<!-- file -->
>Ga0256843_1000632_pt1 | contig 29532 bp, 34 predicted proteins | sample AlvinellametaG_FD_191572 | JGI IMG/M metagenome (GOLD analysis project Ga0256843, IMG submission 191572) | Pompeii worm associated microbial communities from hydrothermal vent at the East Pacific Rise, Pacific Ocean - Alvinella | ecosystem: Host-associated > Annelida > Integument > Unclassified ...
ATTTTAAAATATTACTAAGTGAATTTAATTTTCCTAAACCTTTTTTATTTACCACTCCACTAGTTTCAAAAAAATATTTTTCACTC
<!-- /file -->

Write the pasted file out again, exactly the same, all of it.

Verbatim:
>Ga0256843_1000632_pt1 | contig 29532 bp, 34 predicted proteins | sample AlvinellametaG_FD_191572 | JGI IMG/M metagenome (GOLD analysis project Ga0256843, IMG submission 191572) | Pompeii worm associated microbial communities from hydrothermal vent at the East Pacific Rise, Pacific Ocean - Alvinella | ecosystem: Host-associated > Annelida > Integument > Unclassified ...
ATTTTAAAATATTACTAAGTGAATTTAATTTTCCTAAACCTTTTTTATTTACCACTCCACTAGTTTCAAAAAAATATTTTTCACTC